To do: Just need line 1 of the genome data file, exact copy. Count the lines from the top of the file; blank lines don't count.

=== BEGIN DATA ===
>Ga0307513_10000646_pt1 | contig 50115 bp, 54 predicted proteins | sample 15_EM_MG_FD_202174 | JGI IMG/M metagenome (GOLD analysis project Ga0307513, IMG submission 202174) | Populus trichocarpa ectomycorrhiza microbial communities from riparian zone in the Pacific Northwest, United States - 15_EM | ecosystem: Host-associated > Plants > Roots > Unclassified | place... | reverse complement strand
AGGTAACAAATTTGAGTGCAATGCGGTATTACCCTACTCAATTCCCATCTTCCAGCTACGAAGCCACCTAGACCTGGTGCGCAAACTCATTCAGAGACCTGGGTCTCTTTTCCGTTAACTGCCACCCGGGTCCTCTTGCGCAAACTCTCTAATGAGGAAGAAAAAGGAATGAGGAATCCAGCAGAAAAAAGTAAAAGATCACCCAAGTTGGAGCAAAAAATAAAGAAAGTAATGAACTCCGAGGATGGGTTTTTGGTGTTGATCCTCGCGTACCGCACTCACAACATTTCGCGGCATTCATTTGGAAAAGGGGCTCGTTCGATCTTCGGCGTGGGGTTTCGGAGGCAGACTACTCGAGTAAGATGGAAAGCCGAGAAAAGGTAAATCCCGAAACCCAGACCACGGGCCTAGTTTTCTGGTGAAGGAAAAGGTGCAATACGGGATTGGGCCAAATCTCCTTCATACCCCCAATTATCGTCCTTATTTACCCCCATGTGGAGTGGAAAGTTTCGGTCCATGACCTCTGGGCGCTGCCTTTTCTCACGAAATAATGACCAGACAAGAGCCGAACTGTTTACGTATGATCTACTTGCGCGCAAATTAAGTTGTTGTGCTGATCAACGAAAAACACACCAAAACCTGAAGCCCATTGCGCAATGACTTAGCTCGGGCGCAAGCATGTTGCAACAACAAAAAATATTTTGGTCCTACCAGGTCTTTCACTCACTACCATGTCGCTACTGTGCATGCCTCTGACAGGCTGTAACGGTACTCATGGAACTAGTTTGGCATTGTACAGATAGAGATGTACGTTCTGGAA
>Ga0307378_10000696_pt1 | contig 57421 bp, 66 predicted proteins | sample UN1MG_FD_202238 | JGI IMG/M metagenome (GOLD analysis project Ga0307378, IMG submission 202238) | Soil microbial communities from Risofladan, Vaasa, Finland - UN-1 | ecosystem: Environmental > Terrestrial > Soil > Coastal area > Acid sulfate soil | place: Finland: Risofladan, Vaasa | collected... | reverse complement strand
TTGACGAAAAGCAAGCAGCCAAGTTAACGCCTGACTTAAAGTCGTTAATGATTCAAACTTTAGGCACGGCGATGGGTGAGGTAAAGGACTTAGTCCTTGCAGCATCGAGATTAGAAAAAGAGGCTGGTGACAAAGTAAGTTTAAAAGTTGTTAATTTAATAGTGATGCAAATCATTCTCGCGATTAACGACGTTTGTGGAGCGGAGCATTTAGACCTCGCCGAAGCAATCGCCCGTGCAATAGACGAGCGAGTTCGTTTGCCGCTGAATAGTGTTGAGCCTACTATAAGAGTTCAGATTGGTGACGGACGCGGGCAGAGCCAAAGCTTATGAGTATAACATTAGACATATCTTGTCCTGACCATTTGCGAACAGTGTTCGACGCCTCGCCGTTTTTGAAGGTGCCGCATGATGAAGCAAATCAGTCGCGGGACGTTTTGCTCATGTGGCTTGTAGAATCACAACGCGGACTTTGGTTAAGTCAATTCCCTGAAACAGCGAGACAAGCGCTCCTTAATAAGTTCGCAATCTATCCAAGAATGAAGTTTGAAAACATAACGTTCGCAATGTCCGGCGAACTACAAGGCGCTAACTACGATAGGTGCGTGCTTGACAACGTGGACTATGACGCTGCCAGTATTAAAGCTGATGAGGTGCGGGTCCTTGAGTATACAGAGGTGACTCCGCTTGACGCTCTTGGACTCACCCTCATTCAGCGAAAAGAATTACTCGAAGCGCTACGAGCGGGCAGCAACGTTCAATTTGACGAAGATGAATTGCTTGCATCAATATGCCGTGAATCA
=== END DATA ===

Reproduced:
>Ga0307513_10000646_pt1 | contig 50115 bp, 54 predicted proteins | sample 15_EM_MG_FD_202174 | JGI IMG/M metagenome (GOLD analysis project Ga0307513, IMG submission 202174) | Populus trichocarpa ectomycorrhiza microbial communities from riparian zone in the Pacific Northwest, United States - 15_EM | ecosystem: Host-associated > Plants > Roots > Unclassified | place... | reverse complement strand